- Perhaps it’s the Baby Moses boat races.
- Or the Sunday the children decorated their own John the Baptist styrofoam wig heads.
- It could be the music we sing, everything from Pete Seeger, Billy Bragg and Bruce Springsteen to the Indigo Girls, Steve Earle, Dan Zanes, and even Green Day.
- It might be our performance of “Nacho Jacob,” safe to say the first theatrical production in history to combine Jacob with Morley Safer and Jack Black, complete with luchador wrestling masks. As the joke goes, Judson Sunday School is “nacho” typical Sunday School.
Our families are diverse: Some parents are single, some coupled. Some couples are in same gender relationships and identify as gay; others are in different gender relationships and identify as straight. Some parents have strong church backgrounds while some have no church experience whatsoever. Some of our families are multi-racial, and some not.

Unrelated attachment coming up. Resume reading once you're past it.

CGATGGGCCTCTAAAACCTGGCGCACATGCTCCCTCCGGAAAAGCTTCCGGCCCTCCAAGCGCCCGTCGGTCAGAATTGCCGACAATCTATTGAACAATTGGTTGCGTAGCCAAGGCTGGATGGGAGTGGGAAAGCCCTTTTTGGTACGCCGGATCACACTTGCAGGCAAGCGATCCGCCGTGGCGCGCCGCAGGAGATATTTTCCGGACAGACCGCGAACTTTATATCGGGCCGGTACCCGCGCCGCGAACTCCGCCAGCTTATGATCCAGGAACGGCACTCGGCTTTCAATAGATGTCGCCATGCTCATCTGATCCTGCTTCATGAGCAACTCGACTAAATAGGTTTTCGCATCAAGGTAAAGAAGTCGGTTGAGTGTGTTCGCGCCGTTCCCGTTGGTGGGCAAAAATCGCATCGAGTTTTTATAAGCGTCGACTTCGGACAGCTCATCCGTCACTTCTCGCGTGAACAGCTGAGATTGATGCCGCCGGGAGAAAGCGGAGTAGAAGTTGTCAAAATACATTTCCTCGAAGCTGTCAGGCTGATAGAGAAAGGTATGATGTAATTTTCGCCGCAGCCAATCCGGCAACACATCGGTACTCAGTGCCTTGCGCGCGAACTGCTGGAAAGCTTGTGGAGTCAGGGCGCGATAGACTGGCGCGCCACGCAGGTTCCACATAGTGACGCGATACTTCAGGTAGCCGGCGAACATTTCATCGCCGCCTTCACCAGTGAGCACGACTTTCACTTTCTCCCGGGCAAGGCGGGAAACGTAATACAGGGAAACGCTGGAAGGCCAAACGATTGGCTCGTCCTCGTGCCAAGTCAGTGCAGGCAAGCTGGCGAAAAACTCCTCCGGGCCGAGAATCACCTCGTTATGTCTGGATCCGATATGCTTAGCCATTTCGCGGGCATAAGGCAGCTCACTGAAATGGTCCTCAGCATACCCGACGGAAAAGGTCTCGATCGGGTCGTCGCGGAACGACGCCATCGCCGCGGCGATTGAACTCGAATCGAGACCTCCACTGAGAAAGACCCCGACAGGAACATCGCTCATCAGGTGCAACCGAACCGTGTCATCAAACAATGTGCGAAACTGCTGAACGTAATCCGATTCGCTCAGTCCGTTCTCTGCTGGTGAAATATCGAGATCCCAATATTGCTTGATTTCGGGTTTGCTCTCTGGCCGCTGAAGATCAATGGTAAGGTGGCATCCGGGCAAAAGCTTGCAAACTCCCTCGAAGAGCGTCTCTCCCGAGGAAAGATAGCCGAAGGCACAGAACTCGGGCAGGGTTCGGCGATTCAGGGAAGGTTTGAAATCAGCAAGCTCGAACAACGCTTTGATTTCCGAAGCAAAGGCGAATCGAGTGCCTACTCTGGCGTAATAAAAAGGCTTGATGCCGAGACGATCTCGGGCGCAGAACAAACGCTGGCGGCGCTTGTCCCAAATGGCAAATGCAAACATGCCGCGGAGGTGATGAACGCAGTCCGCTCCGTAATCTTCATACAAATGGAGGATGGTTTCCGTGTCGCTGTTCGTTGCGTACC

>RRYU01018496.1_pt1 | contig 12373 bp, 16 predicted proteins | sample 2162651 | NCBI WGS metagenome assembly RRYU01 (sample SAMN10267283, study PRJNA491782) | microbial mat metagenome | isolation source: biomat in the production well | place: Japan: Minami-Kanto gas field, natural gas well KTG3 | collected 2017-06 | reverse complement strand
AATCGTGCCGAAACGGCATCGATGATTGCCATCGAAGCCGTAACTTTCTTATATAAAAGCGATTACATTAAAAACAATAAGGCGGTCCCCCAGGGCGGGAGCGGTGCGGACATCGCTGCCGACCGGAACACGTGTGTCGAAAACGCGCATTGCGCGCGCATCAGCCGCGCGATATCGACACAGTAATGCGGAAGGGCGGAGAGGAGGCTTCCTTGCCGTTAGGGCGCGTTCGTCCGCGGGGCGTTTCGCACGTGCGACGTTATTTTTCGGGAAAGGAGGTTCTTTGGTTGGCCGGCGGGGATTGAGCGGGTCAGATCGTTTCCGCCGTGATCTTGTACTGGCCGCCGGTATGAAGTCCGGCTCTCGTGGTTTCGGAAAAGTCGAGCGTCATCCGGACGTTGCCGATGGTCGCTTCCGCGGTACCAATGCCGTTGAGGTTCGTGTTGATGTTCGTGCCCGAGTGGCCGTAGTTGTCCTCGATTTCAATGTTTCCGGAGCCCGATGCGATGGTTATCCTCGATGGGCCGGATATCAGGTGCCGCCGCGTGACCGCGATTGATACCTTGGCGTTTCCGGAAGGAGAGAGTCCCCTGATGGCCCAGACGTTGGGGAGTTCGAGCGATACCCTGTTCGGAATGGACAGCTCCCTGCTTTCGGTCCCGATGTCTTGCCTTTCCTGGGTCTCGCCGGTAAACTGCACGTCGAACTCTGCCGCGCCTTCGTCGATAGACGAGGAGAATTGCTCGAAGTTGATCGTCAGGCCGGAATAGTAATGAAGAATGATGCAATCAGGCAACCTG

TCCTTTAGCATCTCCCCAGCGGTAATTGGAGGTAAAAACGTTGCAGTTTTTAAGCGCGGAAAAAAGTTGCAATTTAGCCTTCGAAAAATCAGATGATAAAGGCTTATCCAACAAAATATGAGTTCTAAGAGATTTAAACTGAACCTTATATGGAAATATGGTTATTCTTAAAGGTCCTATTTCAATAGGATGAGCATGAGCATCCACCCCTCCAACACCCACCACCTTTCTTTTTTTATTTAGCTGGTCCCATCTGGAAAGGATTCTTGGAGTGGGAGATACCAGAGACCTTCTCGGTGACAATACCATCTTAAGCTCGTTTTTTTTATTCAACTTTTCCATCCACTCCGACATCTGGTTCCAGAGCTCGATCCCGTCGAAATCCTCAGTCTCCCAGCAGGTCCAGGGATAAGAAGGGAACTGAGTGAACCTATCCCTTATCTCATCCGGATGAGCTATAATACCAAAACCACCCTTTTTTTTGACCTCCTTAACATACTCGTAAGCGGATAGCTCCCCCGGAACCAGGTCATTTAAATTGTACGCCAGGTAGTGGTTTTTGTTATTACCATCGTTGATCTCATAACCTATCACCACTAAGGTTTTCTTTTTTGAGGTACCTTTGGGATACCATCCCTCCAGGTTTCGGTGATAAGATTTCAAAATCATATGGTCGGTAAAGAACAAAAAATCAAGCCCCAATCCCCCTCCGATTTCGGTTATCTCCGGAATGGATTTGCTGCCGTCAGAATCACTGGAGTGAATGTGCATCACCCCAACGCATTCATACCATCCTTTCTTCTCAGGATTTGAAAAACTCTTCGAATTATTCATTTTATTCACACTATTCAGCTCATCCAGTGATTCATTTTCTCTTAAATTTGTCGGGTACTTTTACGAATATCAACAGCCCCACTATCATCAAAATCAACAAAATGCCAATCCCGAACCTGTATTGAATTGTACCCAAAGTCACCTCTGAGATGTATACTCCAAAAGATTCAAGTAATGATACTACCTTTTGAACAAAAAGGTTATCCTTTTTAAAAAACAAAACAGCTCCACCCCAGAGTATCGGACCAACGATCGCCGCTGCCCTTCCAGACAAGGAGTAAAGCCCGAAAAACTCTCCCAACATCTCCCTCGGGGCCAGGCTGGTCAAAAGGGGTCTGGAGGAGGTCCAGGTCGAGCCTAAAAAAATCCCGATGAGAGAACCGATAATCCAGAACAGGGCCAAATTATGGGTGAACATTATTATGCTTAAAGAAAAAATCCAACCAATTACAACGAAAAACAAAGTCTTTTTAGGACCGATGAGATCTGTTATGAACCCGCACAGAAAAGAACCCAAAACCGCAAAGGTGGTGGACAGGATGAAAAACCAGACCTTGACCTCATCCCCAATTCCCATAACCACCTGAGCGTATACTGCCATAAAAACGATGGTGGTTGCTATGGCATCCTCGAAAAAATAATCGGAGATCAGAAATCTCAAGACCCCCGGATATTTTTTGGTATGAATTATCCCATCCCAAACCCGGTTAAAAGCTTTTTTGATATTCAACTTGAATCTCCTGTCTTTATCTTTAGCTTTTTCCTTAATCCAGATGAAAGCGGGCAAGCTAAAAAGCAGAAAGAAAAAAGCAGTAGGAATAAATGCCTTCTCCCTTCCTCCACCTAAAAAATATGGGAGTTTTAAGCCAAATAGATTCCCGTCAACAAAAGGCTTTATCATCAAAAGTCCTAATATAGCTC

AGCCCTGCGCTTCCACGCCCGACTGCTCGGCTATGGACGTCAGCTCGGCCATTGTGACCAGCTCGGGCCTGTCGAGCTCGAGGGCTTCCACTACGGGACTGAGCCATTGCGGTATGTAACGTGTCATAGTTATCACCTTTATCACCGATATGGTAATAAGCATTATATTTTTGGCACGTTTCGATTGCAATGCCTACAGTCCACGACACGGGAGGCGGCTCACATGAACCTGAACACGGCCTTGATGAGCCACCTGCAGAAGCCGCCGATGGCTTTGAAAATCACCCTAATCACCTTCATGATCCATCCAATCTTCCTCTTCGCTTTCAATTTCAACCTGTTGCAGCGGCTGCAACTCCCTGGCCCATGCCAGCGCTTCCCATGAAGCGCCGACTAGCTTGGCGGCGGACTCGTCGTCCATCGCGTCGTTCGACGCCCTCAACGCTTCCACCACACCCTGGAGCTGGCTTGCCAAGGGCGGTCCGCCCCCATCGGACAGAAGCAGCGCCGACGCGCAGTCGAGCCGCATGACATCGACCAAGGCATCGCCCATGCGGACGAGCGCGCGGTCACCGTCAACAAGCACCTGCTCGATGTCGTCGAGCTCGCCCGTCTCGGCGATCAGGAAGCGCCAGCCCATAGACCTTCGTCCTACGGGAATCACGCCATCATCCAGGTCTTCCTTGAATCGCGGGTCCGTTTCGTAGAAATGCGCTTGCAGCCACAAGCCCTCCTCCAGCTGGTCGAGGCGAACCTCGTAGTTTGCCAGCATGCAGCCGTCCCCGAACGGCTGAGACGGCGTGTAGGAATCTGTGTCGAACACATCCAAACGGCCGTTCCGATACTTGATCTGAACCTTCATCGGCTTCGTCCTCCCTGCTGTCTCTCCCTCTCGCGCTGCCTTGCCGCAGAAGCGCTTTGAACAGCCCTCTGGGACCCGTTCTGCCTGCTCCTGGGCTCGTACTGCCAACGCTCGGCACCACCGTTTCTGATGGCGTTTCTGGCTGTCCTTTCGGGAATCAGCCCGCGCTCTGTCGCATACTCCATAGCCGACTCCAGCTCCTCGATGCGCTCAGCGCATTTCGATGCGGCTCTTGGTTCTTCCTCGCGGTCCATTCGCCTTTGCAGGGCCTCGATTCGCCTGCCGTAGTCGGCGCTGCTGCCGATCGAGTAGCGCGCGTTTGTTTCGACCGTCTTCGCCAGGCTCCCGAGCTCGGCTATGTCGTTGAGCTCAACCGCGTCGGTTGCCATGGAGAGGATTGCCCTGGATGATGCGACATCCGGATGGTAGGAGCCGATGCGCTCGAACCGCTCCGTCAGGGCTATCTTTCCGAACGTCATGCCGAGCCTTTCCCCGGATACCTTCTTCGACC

What we have in common is the desire for our kids to receive a progressive church education. At Judson Sunday School, the emphasis is on the truth within a Bible story rather than the truth of a Bible story, and our lessons stress the great themes found within religion, such as love, justice, peace and forgiveness.
Childcare: Our classes meet during the church worship hour, yet we are vigilant in providing opportunities for our children to participate in the worship service. We also provide childcare for congregational meetings and many other special events.
Judson Sunday School: a bit weird, wonderful, insightful, delightful, safe, but mostly, a lot of fun!
When the muse calls him, Judson's Sunday School director Andy Frantz (The Grand Poobah!) provides insights, mild rants, celebrations of the absurd, critical raves, modern philosophies and much more.